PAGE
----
They are situated in the Mugello, the area from which the family hailing from.
The Mugello is an area at north of Florence, close to the Apennine mountains (the “gate” for Emilia Romagna region), nowadays famous for its World Motor Racing Circuit (listed among MOTOGP world championship calendar) and for its lake, Lago di Bilancino.
The Villa di Careggi, which has been the place of birth and death of Lorenzo Il Magnifico, was frequented by artists and literates. It’s located in Florence, in the area named in the same away, Careggi. Of finest prestige the park, designed originally as Italian renaissance garden, and enriched with rare plants by an English man who became the owner back in 1848. Now the Villa is part of the Florentine hospital.
The Villa di Poggio a Caiano was built by Giuliano di Sangallo for Lorenzo Il Magnifico. Quite impressive the double external staircase (even if refurbished). Inside the palace, fine frescoes of Pontormo, Alessio Allori and Andrea del Sarto within Salone Leone X, salon named after the pope belonging to de’Medici family. In this villa many episodes characteristic of de’Medici family took place, like the double death of Francesco I and Bianca Cappello, probably due to poisoning.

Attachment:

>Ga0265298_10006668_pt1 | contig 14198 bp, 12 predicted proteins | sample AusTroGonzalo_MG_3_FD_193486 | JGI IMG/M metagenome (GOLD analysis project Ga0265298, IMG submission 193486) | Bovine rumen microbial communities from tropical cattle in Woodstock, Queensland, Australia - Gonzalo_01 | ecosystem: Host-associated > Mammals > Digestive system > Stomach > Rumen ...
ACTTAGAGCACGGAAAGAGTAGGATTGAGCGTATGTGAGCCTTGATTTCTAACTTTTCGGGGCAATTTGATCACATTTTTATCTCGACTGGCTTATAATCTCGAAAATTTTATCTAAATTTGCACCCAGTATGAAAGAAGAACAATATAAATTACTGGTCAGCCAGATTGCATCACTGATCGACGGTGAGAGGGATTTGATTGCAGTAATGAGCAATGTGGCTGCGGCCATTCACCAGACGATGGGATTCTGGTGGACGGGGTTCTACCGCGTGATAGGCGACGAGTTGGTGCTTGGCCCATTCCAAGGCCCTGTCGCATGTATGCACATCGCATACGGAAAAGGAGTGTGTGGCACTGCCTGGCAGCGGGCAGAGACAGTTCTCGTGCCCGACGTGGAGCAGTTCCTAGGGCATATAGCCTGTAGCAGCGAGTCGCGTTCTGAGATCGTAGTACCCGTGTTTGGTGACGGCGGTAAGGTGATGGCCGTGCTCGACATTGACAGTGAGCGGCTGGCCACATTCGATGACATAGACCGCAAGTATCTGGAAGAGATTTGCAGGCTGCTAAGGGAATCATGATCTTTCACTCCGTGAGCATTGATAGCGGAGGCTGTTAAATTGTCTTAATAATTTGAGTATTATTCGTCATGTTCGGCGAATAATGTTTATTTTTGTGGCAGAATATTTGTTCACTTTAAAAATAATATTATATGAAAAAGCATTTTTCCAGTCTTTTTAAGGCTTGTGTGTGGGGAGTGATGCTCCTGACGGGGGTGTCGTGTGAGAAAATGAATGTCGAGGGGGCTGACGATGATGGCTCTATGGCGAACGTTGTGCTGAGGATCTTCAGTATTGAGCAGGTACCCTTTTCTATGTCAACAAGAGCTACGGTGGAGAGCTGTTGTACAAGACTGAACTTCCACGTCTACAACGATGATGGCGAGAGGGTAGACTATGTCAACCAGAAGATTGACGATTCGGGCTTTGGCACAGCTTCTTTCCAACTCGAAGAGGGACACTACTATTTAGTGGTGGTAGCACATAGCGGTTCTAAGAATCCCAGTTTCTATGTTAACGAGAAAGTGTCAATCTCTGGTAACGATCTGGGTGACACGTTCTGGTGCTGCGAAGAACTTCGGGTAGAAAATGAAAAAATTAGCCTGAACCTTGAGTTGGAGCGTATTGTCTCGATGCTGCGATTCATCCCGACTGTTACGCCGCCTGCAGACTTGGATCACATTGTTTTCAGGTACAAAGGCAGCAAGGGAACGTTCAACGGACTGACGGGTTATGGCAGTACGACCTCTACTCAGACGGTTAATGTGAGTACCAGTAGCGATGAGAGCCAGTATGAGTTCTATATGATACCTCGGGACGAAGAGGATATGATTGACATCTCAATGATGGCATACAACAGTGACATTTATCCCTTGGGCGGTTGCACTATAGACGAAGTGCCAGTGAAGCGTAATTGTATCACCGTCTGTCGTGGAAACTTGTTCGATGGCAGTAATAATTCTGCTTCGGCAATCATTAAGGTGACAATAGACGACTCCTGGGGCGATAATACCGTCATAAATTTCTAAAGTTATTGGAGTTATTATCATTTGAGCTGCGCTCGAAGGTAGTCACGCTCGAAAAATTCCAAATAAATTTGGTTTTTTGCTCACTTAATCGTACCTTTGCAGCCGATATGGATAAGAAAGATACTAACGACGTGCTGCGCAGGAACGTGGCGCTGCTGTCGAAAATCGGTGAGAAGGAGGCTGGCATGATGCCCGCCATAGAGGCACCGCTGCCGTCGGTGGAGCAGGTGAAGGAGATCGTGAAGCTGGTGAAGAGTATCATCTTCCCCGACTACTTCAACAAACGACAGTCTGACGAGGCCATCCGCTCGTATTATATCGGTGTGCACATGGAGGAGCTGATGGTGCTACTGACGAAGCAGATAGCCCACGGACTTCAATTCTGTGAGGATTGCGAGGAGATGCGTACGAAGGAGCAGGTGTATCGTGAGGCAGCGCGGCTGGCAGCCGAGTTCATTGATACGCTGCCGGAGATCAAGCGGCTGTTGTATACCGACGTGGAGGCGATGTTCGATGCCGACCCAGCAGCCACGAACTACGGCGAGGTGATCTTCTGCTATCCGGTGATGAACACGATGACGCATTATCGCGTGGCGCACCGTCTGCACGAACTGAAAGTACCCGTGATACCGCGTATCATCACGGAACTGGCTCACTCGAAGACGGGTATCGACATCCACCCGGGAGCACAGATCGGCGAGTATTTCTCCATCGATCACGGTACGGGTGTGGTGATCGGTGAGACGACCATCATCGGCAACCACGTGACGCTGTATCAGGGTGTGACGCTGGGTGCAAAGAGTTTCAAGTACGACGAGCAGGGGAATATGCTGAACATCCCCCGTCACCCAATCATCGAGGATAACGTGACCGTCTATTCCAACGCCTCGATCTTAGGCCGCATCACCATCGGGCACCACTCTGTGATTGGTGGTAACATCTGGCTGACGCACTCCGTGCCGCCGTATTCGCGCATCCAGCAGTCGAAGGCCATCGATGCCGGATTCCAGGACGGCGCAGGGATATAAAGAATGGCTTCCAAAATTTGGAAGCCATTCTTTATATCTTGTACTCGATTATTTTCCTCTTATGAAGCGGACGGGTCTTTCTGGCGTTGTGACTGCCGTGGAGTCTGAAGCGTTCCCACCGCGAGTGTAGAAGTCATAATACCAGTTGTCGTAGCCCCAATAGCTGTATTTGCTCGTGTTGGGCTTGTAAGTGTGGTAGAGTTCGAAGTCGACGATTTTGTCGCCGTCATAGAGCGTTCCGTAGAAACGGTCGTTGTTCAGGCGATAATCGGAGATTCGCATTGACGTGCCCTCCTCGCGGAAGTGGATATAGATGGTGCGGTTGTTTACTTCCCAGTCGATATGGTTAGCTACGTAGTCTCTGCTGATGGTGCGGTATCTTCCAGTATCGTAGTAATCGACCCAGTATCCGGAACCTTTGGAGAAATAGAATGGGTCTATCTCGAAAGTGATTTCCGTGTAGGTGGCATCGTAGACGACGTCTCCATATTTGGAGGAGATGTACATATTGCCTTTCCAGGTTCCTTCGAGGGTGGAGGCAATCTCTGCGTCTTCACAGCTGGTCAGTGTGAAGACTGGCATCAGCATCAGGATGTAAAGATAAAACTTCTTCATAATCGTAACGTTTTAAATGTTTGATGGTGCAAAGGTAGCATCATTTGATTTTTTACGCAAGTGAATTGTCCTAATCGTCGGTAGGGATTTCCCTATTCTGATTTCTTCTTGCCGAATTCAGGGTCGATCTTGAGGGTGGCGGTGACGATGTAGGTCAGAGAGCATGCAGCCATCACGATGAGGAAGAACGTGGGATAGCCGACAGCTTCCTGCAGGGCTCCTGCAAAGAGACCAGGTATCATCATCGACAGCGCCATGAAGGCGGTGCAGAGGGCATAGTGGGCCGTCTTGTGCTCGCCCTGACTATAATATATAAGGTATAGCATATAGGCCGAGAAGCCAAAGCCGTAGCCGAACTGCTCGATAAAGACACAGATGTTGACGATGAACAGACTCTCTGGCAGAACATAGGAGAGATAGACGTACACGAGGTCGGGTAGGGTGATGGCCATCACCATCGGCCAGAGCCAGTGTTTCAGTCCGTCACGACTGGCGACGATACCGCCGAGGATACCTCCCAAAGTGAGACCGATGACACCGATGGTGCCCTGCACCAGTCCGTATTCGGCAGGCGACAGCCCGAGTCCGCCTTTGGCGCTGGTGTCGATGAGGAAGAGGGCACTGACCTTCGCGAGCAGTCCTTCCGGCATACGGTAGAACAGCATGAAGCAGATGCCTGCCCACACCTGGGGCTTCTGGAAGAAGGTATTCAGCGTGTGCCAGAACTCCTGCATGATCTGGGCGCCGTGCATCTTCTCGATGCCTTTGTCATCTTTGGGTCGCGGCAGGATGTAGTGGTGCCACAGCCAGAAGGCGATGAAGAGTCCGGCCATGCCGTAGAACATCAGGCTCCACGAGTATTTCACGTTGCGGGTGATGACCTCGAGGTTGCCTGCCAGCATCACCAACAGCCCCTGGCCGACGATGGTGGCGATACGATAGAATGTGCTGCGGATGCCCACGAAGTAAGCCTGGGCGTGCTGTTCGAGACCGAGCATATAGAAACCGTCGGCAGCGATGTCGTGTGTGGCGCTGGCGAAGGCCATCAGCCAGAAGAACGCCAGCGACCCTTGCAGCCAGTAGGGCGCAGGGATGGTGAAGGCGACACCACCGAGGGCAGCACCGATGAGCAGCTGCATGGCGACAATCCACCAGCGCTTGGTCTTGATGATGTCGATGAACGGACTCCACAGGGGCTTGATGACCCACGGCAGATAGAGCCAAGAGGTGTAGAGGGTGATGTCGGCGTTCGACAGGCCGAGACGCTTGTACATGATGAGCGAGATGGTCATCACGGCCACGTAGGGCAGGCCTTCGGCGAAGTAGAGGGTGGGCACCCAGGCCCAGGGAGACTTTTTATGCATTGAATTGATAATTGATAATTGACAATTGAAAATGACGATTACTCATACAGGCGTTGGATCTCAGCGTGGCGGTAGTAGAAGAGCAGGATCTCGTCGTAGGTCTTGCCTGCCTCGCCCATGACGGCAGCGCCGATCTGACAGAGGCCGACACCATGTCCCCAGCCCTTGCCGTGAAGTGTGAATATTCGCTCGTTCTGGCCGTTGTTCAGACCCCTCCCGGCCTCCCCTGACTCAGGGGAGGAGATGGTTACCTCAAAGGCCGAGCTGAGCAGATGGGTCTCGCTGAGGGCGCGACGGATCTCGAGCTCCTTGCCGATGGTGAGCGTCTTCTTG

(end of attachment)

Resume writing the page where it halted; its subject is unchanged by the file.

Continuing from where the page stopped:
The building is located on the top of Poggio a Caiano, small town few km away from Prato, on the direction of Pistoia.
Close to Florece, two are the most famous de’Medici villas: Villa La Petraia and Villa di Castello, close each other, even if dated back to different periods
Villa La Petraia: in 1575 was bought by Ferdinando I de’ Medici and expanded even with the help of Bernardo Buontalenti (the same of the cave and of the fountain…). Spectacular is the garden rich of sculptures and the fountain with the statue of Giambologna (today stored in a different location). It’s few km from Florence, in Sesto Fiorentino. The entrance is free of charge.
Villa di Castello: it was the summer residence of Lorenzo Il Magnifico, few km outside Florence (today the area is Sesto Fiorentino). Apparently the Primavera of Botticelli was commissioned for decorating this villa.